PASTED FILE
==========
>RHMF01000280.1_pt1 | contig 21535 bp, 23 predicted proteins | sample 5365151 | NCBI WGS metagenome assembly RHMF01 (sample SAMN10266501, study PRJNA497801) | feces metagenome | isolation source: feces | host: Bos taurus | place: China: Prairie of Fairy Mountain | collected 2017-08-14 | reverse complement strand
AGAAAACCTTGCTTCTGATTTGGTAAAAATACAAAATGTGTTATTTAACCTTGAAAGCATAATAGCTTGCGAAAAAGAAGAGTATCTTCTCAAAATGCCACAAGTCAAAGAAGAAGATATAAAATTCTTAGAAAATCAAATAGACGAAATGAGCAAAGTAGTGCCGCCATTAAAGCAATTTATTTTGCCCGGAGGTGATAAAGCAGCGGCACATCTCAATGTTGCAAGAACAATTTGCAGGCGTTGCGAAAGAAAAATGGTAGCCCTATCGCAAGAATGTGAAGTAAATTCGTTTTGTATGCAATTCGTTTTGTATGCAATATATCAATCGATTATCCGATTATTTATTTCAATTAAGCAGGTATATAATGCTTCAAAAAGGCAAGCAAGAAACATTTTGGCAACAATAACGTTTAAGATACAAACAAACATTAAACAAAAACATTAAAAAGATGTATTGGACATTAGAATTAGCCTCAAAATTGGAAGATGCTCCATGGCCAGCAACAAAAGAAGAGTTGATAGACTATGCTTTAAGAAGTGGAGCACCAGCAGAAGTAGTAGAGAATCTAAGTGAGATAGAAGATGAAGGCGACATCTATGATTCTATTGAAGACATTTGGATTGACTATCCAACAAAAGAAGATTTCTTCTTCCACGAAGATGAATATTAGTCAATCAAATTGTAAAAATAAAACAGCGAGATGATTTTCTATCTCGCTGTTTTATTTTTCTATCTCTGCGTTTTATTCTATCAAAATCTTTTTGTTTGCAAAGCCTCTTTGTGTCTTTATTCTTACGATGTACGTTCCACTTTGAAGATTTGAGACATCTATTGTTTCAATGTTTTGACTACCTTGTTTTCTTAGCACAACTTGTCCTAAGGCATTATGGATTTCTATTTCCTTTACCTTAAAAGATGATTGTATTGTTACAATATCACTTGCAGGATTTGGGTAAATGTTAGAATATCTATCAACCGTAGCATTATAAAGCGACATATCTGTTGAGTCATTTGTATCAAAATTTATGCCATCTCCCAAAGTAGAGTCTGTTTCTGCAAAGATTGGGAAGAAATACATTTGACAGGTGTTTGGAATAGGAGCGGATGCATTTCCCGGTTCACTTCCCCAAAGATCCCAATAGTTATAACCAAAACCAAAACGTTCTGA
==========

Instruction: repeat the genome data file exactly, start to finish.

>RHMF01000280.1_pt1 | contig 21535 bp, 23 predicted proteins | sample 5365151 | NCBI WGS metagenome assembly RHMF01 (sample SAMN10266501, study PRJNA497801) | feces metagenome | isolation source: feces | host: Bos taurus | place: China: Prairie of Fairy Mountain | collected 2017-08-14 | reverse complement strand
AGAAAACCTTGCTTCTGATTTGGTAAAAATACAAAATGTGTTATTTAACCTTGAAAGCATAATAGCTTGCGAAAAAGAAGAGTATCTTCTCAAAATGCCACAAGTCAAAGAAGAAGATATAAAATTCTTAGAAAATCAAATAGACGAAATGAGCAAAGTAGTGCCGCCATTAAAGCAATTTATTTTGCCCGGAGGTGATAAAGCAGCGGCACATCTCAATGTTGCAAGAACAATTTGCAGGCGTTGCGAAAGAAAAATGGTAGCCCTATCGCAAGAATGTGAAGTAAATTCGTTTTGTATGCAATTCGTTTTGTATGCAATATATCAATCGATTATCCGATTATTTATTTCAATTAAGCAGGTATATAATGCTTCAAAAAGGCAAGCAAGAAACATTTTGGCAACAATAACGTTTAAGATACAAACAAACATTAAACAAAAACATTAAAAAGATGTATTGGACATTAGAATTAGCCTCAAAATTGGAAGATGCTCCATGGCCAGCAACAAAAGAAGAGTTGATAGACTATGCTTTAAGAAGTGGAGCACCAGCAGAAGTAGTAGAGAATCTAAGTGAGATAGAAGATGAAGGCGACATCTATGATTCTATTGAAGACATTTGGATTGACTATCCAACAAAAGAAGATTTCTTCTTCCACGAAGATGAATATTAGTCAATCAAATTGTAAAAATAAAACAGCGAGATGATTTTCTATCTCGCTGTTTTATTTTTCTATCTCTGCGTTTTATTCTATCAAAATCTTTTTGTTTGCAAAGCCTCTTTGTGTCTTTATTCTTACGATGTACGTTCCACTTTGAAGATTTGAGACATCTATTGTTTCAATGTTTTGACTACCTTGTTTTCTTAGCACAACTTGTCCTAAGGCATTATGGATTTCTATTTCCTTTACCTTAAAAGATGATTGTATTGTTACAATATCACTTGCAGGATTTGGGTAAATGTTAGAATATCTATCAACCGTAGCATTATAAAGCGACATATCTGTTGAGTCATTTGTATCAAAATTTATGCCATCTCCCAAAGTAGAGTCTGTTTCTGCAAAGATTGGGAAGAAATACATTTGACAGGTGTTTGGAATAGGAGCGGATGCATTTCCCGGTTCACTTCCCCAAAGATCCCAATAGTTATAACCAAAACCAAAACGTTCTGA